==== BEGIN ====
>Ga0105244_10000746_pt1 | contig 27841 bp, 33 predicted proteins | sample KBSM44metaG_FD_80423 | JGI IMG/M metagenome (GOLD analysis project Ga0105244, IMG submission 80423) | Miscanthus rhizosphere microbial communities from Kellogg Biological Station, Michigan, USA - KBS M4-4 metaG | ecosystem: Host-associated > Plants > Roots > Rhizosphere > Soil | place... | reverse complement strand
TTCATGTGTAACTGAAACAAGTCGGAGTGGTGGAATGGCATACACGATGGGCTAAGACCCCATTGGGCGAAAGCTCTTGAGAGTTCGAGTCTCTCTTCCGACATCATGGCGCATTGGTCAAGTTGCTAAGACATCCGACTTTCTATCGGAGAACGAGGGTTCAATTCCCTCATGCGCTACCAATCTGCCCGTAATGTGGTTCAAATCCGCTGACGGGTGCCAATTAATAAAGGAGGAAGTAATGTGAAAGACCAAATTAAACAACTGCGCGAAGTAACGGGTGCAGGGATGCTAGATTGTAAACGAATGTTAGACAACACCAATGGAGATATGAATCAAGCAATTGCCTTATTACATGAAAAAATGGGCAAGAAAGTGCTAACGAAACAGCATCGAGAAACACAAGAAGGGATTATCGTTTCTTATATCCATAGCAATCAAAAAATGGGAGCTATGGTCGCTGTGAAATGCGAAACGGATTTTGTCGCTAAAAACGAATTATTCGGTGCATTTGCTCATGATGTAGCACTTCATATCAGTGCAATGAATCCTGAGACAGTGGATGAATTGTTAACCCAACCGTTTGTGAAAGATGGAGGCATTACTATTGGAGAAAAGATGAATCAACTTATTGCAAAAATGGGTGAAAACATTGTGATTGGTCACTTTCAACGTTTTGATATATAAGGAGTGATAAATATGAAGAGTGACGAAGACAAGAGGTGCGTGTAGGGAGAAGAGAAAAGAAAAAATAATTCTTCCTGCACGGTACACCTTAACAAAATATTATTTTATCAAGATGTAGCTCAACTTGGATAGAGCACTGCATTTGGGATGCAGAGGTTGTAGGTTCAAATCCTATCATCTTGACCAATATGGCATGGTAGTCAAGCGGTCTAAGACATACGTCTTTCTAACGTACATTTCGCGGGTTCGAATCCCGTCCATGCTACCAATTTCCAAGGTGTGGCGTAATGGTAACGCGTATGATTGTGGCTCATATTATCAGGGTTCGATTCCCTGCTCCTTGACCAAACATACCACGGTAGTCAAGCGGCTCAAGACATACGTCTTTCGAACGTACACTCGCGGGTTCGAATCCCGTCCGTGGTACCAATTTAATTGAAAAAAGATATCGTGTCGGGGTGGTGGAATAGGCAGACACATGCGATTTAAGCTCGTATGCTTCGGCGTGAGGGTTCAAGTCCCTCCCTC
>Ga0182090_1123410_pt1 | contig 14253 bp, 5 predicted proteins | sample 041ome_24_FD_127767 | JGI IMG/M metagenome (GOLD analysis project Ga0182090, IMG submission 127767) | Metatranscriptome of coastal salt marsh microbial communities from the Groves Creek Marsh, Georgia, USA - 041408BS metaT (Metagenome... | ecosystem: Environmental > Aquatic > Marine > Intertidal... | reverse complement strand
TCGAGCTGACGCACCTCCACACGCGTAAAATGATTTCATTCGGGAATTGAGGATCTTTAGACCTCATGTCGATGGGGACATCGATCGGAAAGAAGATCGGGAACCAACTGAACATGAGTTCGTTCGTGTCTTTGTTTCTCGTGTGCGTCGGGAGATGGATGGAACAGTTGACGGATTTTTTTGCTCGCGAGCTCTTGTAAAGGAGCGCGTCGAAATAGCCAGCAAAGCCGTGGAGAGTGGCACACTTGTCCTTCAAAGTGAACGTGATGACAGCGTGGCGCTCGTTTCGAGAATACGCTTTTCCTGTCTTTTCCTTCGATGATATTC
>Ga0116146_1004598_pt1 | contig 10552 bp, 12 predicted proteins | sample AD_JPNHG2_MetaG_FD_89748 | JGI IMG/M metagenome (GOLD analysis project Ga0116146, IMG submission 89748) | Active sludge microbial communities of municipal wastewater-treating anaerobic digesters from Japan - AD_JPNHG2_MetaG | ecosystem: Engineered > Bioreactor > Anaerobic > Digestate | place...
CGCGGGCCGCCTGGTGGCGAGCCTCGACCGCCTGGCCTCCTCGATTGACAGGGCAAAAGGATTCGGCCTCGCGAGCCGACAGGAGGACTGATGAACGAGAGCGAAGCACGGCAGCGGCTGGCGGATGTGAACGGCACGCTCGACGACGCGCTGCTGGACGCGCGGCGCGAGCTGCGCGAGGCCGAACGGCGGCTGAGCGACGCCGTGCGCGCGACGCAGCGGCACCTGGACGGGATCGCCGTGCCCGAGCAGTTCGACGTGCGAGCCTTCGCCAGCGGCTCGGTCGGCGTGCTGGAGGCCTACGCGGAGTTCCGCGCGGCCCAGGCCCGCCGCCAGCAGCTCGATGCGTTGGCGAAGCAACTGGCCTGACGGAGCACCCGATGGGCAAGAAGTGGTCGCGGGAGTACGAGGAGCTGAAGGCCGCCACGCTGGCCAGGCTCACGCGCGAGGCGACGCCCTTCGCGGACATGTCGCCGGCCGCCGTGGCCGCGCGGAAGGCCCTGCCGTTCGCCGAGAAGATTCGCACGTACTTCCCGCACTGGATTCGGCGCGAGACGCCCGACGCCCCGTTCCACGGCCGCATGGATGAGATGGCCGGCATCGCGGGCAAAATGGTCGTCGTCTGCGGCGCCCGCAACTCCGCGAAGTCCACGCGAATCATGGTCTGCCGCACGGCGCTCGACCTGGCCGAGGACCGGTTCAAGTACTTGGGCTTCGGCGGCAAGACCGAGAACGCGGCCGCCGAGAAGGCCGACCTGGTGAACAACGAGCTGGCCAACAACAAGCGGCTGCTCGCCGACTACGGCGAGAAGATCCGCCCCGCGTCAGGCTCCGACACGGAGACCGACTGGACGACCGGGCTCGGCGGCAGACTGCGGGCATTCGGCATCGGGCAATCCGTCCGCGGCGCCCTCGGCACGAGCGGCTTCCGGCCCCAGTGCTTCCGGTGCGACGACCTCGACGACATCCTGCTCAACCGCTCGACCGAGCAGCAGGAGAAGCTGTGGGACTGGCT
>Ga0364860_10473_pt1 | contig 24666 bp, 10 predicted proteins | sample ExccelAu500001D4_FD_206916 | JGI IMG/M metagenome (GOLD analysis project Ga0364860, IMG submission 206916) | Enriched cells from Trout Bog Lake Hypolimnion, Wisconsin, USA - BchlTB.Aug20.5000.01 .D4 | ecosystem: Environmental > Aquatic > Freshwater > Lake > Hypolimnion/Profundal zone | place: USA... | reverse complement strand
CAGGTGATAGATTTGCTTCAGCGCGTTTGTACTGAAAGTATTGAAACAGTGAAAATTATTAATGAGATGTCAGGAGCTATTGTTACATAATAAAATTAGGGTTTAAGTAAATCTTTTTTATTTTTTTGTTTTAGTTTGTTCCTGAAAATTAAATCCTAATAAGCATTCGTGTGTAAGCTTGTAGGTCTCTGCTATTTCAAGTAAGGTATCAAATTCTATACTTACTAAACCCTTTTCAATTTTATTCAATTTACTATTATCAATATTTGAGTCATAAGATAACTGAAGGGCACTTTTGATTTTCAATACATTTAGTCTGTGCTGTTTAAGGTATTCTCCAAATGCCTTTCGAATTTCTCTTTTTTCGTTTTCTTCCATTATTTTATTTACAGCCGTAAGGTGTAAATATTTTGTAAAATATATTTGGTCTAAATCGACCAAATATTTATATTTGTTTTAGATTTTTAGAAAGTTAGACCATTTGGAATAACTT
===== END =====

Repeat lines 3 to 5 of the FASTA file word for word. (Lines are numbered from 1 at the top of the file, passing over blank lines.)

>Ga0182090_1123410_pt1 | contig 14253 bp, 5 predicted proteins | sample 041ome_24_FD_127767 | JGI IMG/M metagenome (GOLD analysis project Ga0182090, IMG submission 127767) | Metatranscriptome of coastal salt marsh microbial communities from the Groves Creek Marsh, Georgia, USA - 041408BS metaT (Metagenome... | ecosystem: Environmental > Aquatic > Marine > Intertidal... | reverse complement strand
TCGAGCTGACGCACCTCCACACGCGTAAAATGATTTCATTCGGGAATTGAGGATCTTTAGACCTCATGTCGATGGGGACATCGATCGGAAAGAAGATCGGGAACCAACTGAACATGAGTTCGTTCGTGTCTTTGTTTCTCGTGTGCGTCGGGAGATGGATGGAACAGTTGACGGATTTTTTTGCTCGCGAGCTCTTGTAAAGGAGCGCGTCGAAATAGCCAGCAAAGCCGTGGAGAGTGGCACACTTGTCCTTCAAAGTGAACGTGATGACAGCGTGGCGCTCGTTTCGAGAATACGCTTTTCCTGTCTTTTCCTTCGATGATATTC
>Ga0116146_1004598_pt1 | contig 10552 bp, 12 predicted proteins | sample AD_JPNHG2_MetaG_FD_89748 | JGI IMG/M metagenome (GOLD analysis project Ga0116146, IMG submission 89748) | Active sludge microbial communities of municipal wastewater-treating anaerobic digesters from Japan - AD_JPNHG2_MetaG | ecosystem: Engineered > Bioreactor > Anaerobic > Digestate | place...